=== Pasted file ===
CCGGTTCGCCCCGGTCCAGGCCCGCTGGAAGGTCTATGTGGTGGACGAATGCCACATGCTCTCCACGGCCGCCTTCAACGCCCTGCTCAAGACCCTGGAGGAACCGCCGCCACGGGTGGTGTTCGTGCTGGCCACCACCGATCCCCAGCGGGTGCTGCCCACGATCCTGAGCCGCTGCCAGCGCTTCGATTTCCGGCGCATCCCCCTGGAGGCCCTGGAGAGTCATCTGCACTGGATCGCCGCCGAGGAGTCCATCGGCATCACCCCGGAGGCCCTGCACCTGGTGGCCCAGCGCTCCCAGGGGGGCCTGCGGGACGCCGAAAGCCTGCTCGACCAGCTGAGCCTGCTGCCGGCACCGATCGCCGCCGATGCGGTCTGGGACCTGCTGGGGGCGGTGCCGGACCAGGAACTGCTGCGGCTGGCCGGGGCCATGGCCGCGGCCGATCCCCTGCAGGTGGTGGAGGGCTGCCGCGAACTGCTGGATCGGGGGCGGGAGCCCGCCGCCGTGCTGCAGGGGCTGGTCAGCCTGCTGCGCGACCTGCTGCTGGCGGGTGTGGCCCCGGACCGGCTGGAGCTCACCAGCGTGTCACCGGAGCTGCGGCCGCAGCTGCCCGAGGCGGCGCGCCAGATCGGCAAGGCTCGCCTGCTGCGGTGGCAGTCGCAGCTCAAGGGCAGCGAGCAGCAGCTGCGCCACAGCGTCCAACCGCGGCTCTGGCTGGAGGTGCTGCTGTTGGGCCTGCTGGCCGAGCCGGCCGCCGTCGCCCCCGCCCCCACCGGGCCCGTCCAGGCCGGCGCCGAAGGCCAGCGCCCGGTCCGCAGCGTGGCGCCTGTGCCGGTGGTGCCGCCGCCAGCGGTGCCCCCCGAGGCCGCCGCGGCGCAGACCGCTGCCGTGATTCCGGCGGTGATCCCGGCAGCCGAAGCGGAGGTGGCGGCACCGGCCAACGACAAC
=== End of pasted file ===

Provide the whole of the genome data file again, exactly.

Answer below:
CCGGTTCGCCCCGGTCCAGGCCCGCTGGAAGGTCTATGTGGTGGACGAATGCCACATGCTCTCCACGGCCGCCTTCAACGCCCTGCTCAAGACCCTGGAGGAACCGCCGCCACGGGTGGTGTTCGTGCTGGCCACCACCGATCCCCAGCGGGTGCTGCCCACGATCCTGAGCCGCTGCCAGCGCTTCGATTTCCGGCGCATCCCCCTGGAGGCCCTGGAGAGTCATCTGCACTGGATCGCCGCCGAGGAGTCCATCGGCATCACCCCGGAGGCCCTGCACCTGGTGGCCCAGCGCTCCCAGGGGGGCCTGCGGGACGCCGAAAGCCTGCTCGACCAGCTGAGCCTGCTGCCGGCACCGATCGCCGCCGATGCGGTCTGGGACCTGCTGGGGGCGGTGCCGGACCAGGAACTGCTGCGGCTGGCCGGGGCCATGGCCGCGGCCGATCCCCTGCAGGTGGTGGAGGGCTGCCGCGAACTGCTGGATCGGGGGCGGGAGCCCGCCGCCGTGCTGCAGGGGCTGGTCAGCCTGCTGCGCGACCTGCTGCTGGCGGGTGTGGCCCCGGACCGGCTGGAGCTCACCAGCGTGTCACCGGAGCTGCGGCCGCAGCTGCCCGAGGCGGCGCGCCAGATCGGCAAGGCTCGCCTGCTGCGGTGGCAGTCGCAGCTCAAGGGCAGCGAGCAGCAGCTGCGCCACAGCGTCCAACCGCGGCTCTGGCTGGAGGTGCTGCTGTTGGGCCTGCTGGCCGAGCCGGCCGCCGTCGCCCCCGCCCCCACCGGGCCCGTCCAGGCCGGCGCCGAAGGCCAGCGCCCGGTCCGCAGCGTGGCGCCTGTGCCGGTGGTGCCGCCGCCAGCGGTGCCCCCCGAGGCCGCCGCGGCGCAGACCGCTGCCGTGATTCCGGCGGTGATCCCGGCAGCCGAAGCGGAGGTGGCGGCACCGGCCAACGACAAC